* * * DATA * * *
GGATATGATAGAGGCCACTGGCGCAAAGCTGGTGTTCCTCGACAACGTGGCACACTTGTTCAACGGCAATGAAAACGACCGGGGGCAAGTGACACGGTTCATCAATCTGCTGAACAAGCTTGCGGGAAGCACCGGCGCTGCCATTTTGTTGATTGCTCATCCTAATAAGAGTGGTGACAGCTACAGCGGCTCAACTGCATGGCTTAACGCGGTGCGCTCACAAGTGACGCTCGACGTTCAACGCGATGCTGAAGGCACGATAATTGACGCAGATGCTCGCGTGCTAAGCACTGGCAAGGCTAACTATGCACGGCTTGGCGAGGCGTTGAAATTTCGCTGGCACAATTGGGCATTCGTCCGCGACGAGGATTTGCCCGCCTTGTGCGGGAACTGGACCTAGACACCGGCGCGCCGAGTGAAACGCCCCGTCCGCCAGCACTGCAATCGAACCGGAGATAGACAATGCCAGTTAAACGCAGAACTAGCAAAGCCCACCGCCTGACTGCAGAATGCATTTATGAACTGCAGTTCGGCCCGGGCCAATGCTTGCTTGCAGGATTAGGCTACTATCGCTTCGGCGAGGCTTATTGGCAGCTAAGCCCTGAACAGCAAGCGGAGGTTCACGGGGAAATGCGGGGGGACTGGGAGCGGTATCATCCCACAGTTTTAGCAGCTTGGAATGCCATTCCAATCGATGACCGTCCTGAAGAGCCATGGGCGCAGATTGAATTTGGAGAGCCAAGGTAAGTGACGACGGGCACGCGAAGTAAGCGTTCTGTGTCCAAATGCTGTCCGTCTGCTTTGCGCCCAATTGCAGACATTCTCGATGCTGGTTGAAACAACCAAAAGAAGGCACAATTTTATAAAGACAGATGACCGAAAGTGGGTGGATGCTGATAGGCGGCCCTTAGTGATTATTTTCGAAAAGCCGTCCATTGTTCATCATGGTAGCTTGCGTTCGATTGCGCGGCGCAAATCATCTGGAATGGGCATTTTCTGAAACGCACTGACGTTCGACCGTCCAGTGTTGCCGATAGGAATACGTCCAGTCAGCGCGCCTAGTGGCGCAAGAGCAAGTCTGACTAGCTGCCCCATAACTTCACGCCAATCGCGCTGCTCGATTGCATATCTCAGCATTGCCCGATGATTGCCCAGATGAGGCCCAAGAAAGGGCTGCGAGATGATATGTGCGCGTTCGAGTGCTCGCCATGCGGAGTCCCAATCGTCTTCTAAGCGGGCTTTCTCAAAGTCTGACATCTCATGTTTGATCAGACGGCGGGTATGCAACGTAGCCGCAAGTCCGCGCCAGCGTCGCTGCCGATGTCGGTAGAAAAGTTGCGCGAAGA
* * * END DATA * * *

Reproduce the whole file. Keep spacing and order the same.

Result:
GGATATGATAGAGGCCACTGGCGCAAAGCTGGTGTTCCTCGACAACGTGGCACACTTGTTCAACGGCAATGAAAACGACCGGGGGCAAGTGACACGGTTCATCAATCTGCTGAACAAGCTTGCGGGAAGCACCGGCGCTGCCATTTTGTTGATTGCTCATCCTAATAAGAGTGGTGACAGCTACAGCGGCTCAACTGCATGGCTTAACGCGGTGCGCTCACAAGTGACGCTCGACGTTCAACGCGATGCTGAAGGCACGATAATTGACGCAGATGCTCGCGTGCTAAGCACTGGCAAGGCTAACTATGCACGGCTTGGCGAGGCGTTGAAATTTCGCTGGCACAATTGGGCATTCGTCCGCGACGAGGATTTGCCCGCCTTGTGCGGGAACTGGACCTAGACACCGGCGCGCCGAGTGAAACGCCCCGTCCGCCAGCACTGCAATCGAACCGGAGATAGACAATGCCAGTTAAACGCAGAACTAGCAAAGCCCACCGCCTGACTGCAGAATGCATTTATGAACTGCAGTTCGGCCCGGGCCAATGCTTGCTTGCAGGATTAGGCTACTATCGCTTCGGCGAGGCTTATTGGCAGCTAAGCCCTGAACAGCAAGCGGAGGTTCACGGGGAAATGCGGGGGGACTGGGAGCGGTATCATCCCACAGTTTTAGCAGCTTGGAATGCCATTCCAATCGATGACCGTCCTGAAGAGCCATGGGCGCAGATTGAATTTGGAGAGCCAAGGTAAGTGACGACGGGCACGCGAAGTAAGCGTTCTGTGTCCAAATGCTGTCCGTCTGCTTTGCGCCCAATTGCAGACATTCTCGATGCTGGTTGAAACAACCAAAAGAAGGCACAATTTTATAAAGACAGATGACCGAAAGTGGGTGGATGCTGATAGGCGGCCCTTAGTGATTATTTTCGAAAAGCCGTCCATTGTTCATCATGGTAGCTTGCGTTCGATTGCGCGGCGCAAATCATCTGGAATGGGCATTTTCTGAAACGCACTGACGTTCGACCGTCCAGTGTTGCCGATAGGAATACGTCCAGTCAGCGCGCCTAGTGGCGCAAGAGCAAGTCTGACTAGCTGCCCCATAACTTCACGCCAATCGCGCTGCTCGATTGCATATCTCAGCATTGCCCGATGATTGCCCAGATGAGGCCCAAGAAAGGGCTGCGAGATGATATGTGCGCGTTCGAGTGCTCGCCATGCGGAGTCCCAATCGTCTTCTAAGCGGGCTTTCTCAAAGTCTGACATCTCATGTTTGATCAGACGGCGGGTATGCAACGTAGCCGCAAGTCCGCGCCAGCGTCGCTGCCGATGTCGGTAGAAAAGTTGCGCGAAGA